According to a host of Twitter posts, Facebook is suffering its worst DDoS attack, with Facebook, Instagram, and WhatsApp users unable to get online , refresh feeds or post to the sites from around 6pm last night.
It does appear to be linked global outages which follow major problems with Gmail and other Google products overnight, but there is no evidence of linkage other than that these problems have all happened at the same time.
The Independent newspaper reporting late last night, said: "The outage appears to be getting worse, according to Down Detector. Facebook, Instagram and to a lesser extent WhatsApp are all still having big troubles; other non-Facebook apps including Twitter seem to be having problems as well."
Facebook acknowledges that there is a problem but says it is not due to a DDoS attack, commenting:
"We’re aware that some people are currently having trouble accessing the Facebook family of apps. We’re working to resolve the issue as soon as possible:
"We're focused on working to resolve the issue as soon as possible, but can confirm that the issue is not related to a DDoS attack."
In an email to SC Media UK, Tim Helming, director of product management at DomainTools said: "If this does turn out to be a DDoS attack, it underscores that this kind of attack is among the more intractable methods, because even the most sophisticated DDoS mitigation technologies--which Facebook likely has at their disposal--have their limitations. Because DDoS relies on huge numbers of conscripted zombie machines, often IoT devices, it's incumbent upon all of us to practice good cyber hygiene to limit the number of resources a DoS attacker can marshall."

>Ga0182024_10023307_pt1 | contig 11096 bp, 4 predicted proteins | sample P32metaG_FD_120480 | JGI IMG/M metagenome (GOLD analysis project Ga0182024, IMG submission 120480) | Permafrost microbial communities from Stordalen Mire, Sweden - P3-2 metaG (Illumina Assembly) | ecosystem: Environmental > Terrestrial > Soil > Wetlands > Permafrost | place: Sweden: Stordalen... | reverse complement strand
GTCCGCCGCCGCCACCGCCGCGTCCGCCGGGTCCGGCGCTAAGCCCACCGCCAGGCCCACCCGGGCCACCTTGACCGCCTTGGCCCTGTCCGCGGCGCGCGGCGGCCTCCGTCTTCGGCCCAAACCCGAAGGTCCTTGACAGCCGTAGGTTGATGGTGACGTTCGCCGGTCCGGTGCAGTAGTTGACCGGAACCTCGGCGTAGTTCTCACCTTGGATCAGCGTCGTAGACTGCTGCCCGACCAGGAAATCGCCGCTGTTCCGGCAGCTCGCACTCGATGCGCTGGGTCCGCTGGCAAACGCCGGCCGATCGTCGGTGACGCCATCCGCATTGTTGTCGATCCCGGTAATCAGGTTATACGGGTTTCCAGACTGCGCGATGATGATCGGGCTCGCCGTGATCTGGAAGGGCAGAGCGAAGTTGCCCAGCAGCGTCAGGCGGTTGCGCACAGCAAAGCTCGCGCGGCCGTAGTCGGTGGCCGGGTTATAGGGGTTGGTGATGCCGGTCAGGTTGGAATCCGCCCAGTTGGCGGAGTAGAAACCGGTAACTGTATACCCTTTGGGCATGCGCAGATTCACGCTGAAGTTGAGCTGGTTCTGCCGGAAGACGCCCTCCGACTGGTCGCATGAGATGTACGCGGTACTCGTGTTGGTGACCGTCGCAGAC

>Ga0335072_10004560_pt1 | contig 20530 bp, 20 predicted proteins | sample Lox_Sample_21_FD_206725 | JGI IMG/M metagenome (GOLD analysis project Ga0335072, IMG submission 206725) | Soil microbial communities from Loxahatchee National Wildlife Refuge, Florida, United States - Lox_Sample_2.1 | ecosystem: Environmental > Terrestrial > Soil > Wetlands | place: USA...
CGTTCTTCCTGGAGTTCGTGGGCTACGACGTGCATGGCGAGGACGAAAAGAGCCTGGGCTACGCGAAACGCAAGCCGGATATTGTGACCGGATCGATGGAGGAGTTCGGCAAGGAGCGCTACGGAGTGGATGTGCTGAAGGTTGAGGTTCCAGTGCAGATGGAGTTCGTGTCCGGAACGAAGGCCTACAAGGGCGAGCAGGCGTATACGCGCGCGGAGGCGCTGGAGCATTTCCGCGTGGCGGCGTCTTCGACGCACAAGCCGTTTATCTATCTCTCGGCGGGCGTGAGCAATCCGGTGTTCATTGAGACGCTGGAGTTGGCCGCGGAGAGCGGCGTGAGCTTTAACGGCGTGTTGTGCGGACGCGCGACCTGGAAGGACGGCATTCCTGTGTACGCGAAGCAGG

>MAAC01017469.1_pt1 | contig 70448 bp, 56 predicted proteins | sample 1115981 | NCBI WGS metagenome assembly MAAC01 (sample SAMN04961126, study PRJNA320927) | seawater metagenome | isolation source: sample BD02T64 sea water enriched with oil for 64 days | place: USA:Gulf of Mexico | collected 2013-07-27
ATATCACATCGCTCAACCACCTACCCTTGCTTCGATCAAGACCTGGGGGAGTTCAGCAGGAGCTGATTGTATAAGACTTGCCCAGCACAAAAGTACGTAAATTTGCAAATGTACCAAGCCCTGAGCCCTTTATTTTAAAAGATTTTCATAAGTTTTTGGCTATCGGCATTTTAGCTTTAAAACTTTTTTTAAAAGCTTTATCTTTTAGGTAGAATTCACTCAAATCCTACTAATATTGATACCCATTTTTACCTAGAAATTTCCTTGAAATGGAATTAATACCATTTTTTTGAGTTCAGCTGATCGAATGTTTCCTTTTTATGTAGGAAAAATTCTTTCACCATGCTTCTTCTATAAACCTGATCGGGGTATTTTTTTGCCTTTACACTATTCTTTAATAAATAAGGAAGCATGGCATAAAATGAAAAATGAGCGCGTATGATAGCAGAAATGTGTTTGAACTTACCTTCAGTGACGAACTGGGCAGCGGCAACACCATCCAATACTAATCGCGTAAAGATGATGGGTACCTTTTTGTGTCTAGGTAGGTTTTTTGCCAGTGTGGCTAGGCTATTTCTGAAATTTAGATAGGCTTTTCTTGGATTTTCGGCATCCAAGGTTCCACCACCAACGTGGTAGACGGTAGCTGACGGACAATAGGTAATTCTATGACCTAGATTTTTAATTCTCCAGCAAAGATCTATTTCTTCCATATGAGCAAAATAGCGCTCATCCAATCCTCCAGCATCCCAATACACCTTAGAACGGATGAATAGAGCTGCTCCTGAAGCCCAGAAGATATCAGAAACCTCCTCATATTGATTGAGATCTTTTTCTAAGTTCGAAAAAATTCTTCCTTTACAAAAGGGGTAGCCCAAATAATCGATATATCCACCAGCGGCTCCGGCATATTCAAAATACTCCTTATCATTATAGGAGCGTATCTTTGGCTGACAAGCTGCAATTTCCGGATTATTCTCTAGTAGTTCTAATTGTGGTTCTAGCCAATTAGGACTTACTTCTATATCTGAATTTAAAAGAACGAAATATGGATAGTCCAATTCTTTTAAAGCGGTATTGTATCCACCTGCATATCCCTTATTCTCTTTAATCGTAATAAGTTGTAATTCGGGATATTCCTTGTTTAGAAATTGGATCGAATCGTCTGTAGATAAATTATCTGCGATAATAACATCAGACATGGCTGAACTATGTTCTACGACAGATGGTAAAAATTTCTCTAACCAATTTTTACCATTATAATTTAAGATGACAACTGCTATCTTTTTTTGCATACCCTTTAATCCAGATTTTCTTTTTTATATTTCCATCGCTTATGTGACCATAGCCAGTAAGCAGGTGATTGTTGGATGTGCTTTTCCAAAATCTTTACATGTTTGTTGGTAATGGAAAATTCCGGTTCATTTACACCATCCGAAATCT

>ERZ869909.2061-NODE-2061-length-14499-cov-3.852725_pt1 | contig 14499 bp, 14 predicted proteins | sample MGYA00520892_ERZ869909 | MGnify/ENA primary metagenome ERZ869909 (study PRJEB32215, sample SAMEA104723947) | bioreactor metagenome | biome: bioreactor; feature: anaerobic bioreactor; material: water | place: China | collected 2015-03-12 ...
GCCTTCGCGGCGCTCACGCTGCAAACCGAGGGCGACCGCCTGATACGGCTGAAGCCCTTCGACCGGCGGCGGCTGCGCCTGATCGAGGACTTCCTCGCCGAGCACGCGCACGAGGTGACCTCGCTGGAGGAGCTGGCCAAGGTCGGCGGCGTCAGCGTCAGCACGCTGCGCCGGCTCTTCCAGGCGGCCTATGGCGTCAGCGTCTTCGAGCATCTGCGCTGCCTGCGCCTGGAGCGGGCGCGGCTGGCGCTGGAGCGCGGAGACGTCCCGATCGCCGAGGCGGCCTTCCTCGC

The BBC this morning reported, "Facebook's apps seemed to be recovering on Thursday morning, with Instagram announcing it was back."
Facebook has not said what the cause might be, but an NBC News broadcaster says it was related to "overloaded" databases.
Twitter users’ best advice is, "have you tried turning it off and on again?"
Alex Henthorn-Iwane, VP product marketing at ThousandEyes emailed SC Media UK to comment: "From what ThousandEyes can see, this seems to be just an unlucky coincidence that Google and Facebook have both experienced significant global outages in the last twelve hours."
"The cause would appear to be internal rather than a network or Internet delivery issue--for example we saw '500 internal server errors' from Facebook. Given the sheer scale and continuous changes that these web scale providers are constantly making to their applications and infrastructure, sometimes things break as a result of these changes, even in the most capable hands."
"ThousandEyes looks at issues from the user’s vantage point. When investigating Facebook’s issues today, we’re not seeing any BGP changes that are affecting connectivity, packet loss or latency. Since Facebook uses its own backbone network, it’s not clear / we don’t have insight as to how an external transit route issue would cause a disruption within the internal Facebook network."
"If a route leak were affecting user access from the Internet to the Facebook edge, then it would most likely manifest as paths changing, such as what happened when user access to Google was impacted by a route leak."
"Our global vantage points were able to capture the path changes in that case, but we’re not seeing any evidence so far of that happening today."